• The real voyage of discovery consists not in seeking new lands but seeing with new eyes. Marcel Proust

Visit MacKerricher State Park



MacKerricher State Park encloses a seven mile stretch of the north California coast, in Mendocino County between Fort Bragg and the Ten Mile River, and contains varied scenery of sand dunes, beaches, cliffs, tidepools, wetlands, pine/fir forest and a freshwater lagoon. Some parts are quite developed, as the park has a visitor center, four (rather expensive) campgrounds and several boardwalk trails, yet admission is free and away from the entrance road most areas are quite empty, so it is easy to find solitude. MacKerricher is reached by CA 1, along the northernmost section of the highway 20 miles from the point where it veers inland to avoid the Lost Coast, and all the park lies between the road and the ocean - a mile-wide strip of land that is mostly wooded or grassy to the south, giving way to sand dunes in the north. The place is quite popular for a wide range of activities, principally camping, fishing (lake and ocean), swimming, diving, sunbathing, photography, hiking, horse riding and cycling - routes for these last two include a section of old railroad track, once used to transport timber from the coastal hills to Fort Bragg. The park is named after the MacKerrichers, a local ranching and lumber family, who donated the land to the state in 1950.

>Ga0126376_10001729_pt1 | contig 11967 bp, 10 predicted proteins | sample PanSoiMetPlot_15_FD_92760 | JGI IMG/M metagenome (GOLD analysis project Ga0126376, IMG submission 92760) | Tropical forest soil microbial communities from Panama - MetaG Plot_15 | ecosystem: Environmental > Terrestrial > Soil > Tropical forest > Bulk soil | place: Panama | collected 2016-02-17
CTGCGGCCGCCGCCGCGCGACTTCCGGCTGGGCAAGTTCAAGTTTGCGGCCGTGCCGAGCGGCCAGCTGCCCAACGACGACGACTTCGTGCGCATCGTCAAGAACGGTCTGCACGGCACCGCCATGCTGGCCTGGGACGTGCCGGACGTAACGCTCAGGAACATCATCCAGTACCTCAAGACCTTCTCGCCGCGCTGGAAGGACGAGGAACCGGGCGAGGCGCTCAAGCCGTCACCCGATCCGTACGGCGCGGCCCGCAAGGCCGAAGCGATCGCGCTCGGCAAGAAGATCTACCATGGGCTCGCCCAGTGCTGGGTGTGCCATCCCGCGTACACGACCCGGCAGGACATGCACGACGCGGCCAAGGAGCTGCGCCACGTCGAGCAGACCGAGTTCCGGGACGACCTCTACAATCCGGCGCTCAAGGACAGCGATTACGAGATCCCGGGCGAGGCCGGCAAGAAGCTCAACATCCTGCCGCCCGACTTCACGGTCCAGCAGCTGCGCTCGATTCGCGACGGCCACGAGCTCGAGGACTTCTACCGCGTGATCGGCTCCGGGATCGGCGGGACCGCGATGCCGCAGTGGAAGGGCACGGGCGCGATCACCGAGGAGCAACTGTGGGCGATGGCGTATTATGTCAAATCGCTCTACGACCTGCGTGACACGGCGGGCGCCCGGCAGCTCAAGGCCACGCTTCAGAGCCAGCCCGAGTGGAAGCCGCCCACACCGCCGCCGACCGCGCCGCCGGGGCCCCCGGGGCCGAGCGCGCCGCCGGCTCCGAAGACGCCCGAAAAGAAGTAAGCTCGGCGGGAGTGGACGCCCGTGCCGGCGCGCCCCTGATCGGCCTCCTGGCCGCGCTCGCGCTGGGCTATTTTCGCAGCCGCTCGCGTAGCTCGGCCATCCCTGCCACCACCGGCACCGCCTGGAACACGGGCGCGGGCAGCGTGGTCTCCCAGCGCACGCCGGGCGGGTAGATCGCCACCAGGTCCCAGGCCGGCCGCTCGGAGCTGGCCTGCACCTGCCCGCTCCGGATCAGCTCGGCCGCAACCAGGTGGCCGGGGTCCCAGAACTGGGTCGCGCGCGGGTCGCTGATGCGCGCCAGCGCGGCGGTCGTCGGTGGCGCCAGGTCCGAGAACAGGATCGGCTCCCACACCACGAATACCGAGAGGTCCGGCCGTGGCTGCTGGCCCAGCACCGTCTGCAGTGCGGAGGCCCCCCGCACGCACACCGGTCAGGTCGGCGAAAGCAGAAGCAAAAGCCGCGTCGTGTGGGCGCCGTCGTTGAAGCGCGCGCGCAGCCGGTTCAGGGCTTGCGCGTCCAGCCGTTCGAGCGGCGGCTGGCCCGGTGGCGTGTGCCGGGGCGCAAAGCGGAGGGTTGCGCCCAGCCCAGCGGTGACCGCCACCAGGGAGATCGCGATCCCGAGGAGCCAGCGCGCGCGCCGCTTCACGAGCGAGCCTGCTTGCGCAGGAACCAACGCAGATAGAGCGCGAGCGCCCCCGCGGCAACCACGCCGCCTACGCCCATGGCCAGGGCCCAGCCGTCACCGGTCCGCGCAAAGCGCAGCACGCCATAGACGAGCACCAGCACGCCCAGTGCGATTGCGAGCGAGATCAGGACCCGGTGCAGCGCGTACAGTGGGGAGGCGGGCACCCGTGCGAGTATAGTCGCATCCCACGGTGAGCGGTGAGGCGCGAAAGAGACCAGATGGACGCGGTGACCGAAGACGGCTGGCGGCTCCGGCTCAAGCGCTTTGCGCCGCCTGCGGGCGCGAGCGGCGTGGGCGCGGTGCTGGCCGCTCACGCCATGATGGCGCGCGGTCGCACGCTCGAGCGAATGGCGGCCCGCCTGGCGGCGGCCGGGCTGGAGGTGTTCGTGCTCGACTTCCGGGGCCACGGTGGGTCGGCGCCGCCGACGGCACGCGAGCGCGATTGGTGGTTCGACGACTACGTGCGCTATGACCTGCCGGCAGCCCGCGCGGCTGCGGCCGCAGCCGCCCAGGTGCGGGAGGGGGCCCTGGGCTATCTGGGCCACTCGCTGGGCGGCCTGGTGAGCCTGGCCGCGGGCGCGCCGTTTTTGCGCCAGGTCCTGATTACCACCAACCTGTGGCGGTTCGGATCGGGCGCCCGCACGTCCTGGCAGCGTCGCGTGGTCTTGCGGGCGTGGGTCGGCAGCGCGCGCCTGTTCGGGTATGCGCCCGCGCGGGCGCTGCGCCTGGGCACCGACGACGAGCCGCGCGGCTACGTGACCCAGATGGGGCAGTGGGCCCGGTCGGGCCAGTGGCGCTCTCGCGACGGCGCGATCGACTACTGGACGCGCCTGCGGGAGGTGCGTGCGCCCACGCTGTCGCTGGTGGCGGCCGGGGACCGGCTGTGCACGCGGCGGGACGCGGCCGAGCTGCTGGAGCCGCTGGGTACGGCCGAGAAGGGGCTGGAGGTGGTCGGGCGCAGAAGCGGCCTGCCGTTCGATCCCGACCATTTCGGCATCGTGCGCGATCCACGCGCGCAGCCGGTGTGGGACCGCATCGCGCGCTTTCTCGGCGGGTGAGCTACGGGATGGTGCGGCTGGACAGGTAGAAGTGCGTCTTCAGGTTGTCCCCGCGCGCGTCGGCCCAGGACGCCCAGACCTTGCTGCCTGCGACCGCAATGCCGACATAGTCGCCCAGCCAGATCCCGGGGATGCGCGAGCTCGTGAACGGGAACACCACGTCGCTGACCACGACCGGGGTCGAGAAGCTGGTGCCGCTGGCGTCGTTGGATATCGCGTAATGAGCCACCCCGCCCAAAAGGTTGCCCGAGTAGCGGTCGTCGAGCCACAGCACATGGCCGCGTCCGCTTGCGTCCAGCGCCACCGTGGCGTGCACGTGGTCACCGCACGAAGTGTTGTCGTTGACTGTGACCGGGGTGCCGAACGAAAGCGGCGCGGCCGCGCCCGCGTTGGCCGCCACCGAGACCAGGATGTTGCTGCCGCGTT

The Park

The park road forks off CA 1 three miles north of Fort Bragg and 165 miles from San Francisco. A complete, 30-foot long whale skeleton provides an unusual attraction, beside the entrance station, after which the road passes the campgrounds and leads to the main day use area, first reaching the lagoon (Lake Cleone), a small but scenic pond, lined by reeds and wind-sculpted fir trees, and resting place for many species of birds. The course of the old railway (now known as the haul road) runs past close by, forming part of the California Trail, and extending northwards all the way along the sand dunes to the Ten Mile River. The road ends at the parking area for Laguna Point, a promontory that divides the sandy shoreline to the north from the rockier coast to the south. The point is surrounded at low tide by large areas of tidepools and exposed kelp- and sea palm-covered terraces, all harboring extensive sea life including crabs, sea stars, mussels, urchins, anemones, sea lions and harbor seals. Migrating gray whales swim by during winter and spring, heading for Baja California. Paths lead a couple of miles further south to Fort Bragg, along an undeveloped part of the coast, past many sea stacks and small coves beneath cliffs that are fairly sheer but only 10 to 20 feet high so it is easy to climb down. There are also two larger beaches, around the ends of Virgin Creek and Pudding Creek, while right at the south edge of the park, Glass Beach is the former location of a refuse dump from Fort Bragg, and although since cleaned, the sands remain mixed with many fragments of water-polished glass. Laguna Point also has a short boardwalk trail through a grove of shore pines, accompanied by notices about the history of the area. This part of the coast was once the preserve of the Pomo and Yuki Indians, and descendants of these tribes still visit the sea shore to collect plants for use in traditional ceremonies.